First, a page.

By on March 27, 2012

Horns are a fixture of Indian driving. Rather than being used to signal anger like in the United States, horns are used for almost everything on Indian roads – one study found that major intersections in Calcutta have one horn honk every three seconds.

Just like Audi’s Chinese cars come with longer wheelbases, Indian Audis have loud horns. Really loud horns. Audi India head Michael Perschke told a conference of luxury retailers that the company actually designs louder horns for the Indian market. According to a report in The Globe and Mail

“Obviously for India, the horn is a category in itself,” he told the Indian financial newspaper Mint. “You take a European horn and it will be gone in a week or two. With the amount of honking in Mumbai, we do on a daily basis what an average German does on an annual basis.”

Perschke said that the horns are blown continuously for two weeks to test their strength. India supposedly has decibel level laws design to eliminate this problem, but like many other regulations in the country, they are flouted with little regard for the law. Traffic wardens and other residents of major cities are experiencing a hearing-loss epidemic, which is being blamed partially on the sheer noise of motor vehicles.  Taking a cue from Chinese vehicles, Audi also said that their future Indian products will focus more on rear-seat comfort, since most well-to-do Indians have a driver.

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20 Comments on “Audi Designs Special “Extra Loud” Horns For Indian Market...”


  • avatar
    Yuppie

    I need the part number for an OEM+ upgrade to my Audi.

  • avatar
    Philosophil

    Given the tendency for these kinds of situations to rapidly escalate (horn wars!), I wouldn’t be at all surprised to see this kind of thing becoming regulated in relatively short order.

  • avatar
    Jack Baruth

    I’ll give the woman in that gold dress an extra loud horn. Those hips don’t lie.

  • avatar
    sandmed

    The smiling audi guy’s left hand is resting on the car. Where is his right hand?

  • avatar
    bunkie

    When I was in New Delhi a few years back, I noticed that horn usage reminded me of the bleating of sheep. I spent hours in traffic jams where there were no lanes and there was lots of lateral movement in very tight spaces. The horn usage was almost constant, with lots of short bleeps. It semed to me that the primary purpose was a sort of echo location mechanism to allow anyone planning a lateral move to be aware of the vehicles nearby. None of the honking seemed to be in anger. There was no leaning on the horn that some of these very same drivers adopt upon beginning their new careers as cab drivers in New York.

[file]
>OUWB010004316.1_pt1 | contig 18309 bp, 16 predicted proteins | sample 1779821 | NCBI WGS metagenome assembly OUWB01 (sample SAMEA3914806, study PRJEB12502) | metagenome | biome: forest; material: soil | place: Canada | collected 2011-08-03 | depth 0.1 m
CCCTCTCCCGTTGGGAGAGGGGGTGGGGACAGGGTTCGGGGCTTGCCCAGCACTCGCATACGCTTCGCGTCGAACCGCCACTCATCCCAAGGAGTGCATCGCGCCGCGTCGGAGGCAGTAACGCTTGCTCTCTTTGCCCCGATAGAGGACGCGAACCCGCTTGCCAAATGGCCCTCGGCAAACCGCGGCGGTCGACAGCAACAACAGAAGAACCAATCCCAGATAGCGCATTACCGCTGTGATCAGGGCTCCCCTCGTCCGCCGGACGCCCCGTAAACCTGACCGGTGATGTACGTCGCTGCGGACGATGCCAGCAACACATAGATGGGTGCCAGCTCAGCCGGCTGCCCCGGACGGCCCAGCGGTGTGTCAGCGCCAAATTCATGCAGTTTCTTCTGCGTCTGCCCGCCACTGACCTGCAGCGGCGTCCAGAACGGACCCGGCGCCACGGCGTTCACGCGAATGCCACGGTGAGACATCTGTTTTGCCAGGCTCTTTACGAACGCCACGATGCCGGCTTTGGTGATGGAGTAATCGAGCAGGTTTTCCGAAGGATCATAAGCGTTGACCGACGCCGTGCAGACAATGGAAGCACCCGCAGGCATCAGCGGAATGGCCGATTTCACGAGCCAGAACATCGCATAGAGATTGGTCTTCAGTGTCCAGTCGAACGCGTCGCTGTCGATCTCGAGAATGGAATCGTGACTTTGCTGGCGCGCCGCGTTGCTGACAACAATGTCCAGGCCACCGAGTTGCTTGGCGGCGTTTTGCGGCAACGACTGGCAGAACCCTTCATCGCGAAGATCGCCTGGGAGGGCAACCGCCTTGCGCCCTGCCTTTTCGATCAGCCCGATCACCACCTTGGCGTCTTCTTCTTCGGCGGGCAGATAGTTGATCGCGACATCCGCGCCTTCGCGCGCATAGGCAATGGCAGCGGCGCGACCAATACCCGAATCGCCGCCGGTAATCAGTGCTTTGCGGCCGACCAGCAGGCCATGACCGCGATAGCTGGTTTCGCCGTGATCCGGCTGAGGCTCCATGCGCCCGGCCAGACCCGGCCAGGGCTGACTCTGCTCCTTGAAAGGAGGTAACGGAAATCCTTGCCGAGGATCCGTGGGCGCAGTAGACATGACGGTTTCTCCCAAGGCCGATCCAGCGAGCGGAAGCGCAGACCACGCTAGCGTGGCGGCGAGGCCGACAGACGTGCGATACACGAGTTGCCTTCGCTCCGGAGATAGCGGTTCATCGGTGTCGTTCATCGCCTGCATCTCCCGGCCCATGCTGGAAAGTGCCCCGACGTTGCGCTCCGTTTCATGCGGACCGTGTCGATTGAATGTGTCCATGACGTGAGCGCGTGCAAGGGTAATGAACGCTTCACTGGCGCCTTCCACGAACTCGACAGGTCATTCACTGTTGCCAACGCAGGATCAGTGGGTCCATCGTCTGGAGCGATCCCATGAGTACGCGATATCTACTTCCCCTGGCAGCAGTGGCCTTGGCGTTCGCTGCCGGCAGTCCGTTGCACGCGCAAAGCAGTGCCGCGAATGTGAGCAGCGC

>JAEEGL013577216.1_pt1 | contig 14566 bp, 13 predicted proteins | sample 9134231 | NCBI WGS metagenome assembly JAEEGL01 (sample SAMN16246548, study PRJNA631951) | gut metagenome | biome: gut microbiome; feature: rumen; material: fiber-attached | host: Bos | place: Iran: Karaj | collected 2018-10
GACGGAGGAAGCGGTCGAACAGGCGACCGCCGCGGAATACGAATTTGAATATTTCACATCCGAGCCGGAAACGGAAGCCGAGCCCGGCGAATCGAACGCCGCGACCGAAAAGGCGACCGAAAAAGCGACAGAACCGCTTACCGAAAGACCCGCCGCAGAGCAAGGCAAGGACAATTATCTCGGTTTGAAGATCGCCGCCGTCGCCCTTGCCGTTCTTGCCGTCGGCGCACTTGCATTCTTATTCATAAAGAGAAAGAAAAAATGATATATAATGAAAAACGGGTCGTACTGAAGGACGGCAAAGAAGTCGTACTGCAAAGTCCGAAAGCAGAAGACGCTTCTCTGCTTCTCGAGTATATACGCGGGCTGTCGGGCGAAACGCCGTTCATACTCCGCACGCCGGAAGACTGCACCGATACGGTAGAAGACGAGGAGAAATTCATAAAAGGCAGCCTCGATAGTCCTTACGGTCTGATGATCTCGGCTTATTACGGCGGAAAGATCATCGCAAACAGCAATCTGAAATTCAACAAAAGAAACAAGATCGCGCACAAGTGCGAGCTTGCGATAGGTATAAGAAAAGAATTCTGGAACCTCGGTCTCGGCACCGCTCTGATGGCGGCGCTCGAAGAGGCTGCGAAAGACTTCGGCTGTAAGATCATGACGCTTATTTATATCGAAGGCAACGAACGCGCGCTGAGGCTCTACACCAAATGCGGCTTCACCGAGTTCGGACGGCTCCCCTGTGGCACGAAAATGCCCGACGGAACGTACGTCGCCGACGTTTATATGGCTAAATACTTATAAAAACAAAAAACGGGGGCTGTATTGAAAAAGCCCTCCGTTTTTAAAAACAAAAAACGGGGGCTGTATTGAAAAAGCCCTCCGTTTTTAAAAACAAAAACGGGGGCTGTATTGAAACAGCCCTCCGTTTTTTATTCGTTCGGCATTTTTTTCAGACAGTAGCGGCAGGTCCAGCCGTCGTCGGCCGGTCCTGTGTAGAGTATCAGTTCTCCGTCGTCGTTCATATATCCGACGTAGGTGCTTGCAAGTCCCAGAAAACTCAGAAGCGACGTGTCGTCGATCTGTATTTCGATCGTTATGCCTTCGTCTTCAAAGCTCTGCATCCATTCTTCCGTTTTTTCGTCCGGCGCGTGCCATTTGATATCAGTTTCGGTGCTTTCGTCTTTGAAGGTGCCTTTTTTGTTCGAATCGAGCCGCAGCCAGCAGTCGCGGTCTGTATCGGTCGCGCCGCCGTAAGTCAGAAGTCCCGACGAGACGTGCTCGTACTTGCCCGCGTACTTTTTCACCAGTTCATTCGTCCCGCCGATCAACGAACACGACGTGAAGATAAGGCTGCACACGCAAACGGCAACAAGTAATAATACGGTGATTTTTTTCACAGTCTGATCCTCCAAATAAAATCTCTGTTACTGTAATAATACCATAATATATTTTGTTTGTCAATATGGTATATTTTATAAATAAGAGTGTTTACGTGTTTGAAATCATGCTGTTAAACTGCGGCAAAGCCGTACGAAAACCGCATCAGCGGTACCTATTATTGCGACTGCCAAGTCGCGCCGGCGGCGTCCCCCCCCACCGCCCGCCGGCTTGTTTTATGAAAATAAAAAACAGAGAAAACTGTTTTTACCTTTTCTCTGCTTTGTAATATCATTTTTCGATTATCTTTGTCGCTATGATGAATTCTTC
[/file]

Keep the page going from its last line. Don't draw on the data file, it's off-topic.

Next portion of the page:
One curious side effect of the use of every available inch is that motorbikes have no advantage in jammed traffic. I’d see the exact same motorcyle and rider at the beginning as I would at the end.

  • avatar

    Maybe it’s also, like that one Top Gear Episode touched on, because there are 130,000+ traffic-accident-fatalies per year in India.

    It’s not the TG, but here’s one link: http://www.eyeofsiva.com/2012/01/28/top-gear-and-road-safety-in-india/

  • avatar
    Slab

    I rarely use my horn. Maybe a gentle two-tap when the light’s turned green and the car in front is not paying attention.

    • 0 avatar
      thirty-three

      I use my horn frequently (almost daily) for the very same reason. I guess more drivers pay attention to the light where you live.

    • 0 avatar
      Vipul Singh

      Usage of the horn is a habit more than it is any real need. In Delhi, I get by without honking for weeks altogether. Just that I keep myself on low priority and an willing to give way. Some people around here forget that it is actually the accelerator pedal which moves the car, and not the horn button.

      I found that apart from emergencies (few and far between), the only time I need to use the horn is when there is a raft of cyclists/pedestrians on a narrow road and you need to drive past them while avoiding a side swipe.

  • avatar
    Joss

    Makes no difference the gandoo/matudor still won’t get out of the way. Worse It could spook the odd, runaway elephant and Audi get trounced.

    Joss stick.

  • avatar
    silverkris

    It’s the same way in China – constant horn usage. I remember driving around a Chinese visitor to the States several years back, and he wondered, “How come you don’t honk your horn?”

  • avatar
    Athos Nobile

    In Tehran there’s also a lot of horn use, mostly signal the car’s presence. Road lanes are usually mere “suggestions” so I guess it’s needed.

  • avatar
    claytori

    In Peru there seems to be an obligation for drivers to honk at pedestrians to warn of an approaching vehicle, but none to prevent them from hitting those pedestrians if they don’t move out of the way.

  • avatar
    Thinx

    When I went to Bangalore a few years ago, every time I stepped out of my hotel the first couple of days, the horns made me think there was a parade of some sort passing by.

    I actually kind of missed the noise when I got back Stateside after a few weeks there. It just seemed more cheerful with all the beep-beeps.

  • avatar
    boxelder

    China’s bad, but Egypt’s downright awful. The cacophony of horns in Cairo at all hours is enough to drive one to madness.

  • avatar
    jsevenseven

    Living in India for the past few months the only driving rule seems to be that you must honk your horn every 15 seconds. The outside mirrors get folded in lest they get clipped by a scooter or motorcycle trying to squeeze by in traffic. And the rear view mirror has to angled in such a way that the driver can watch himself drive.


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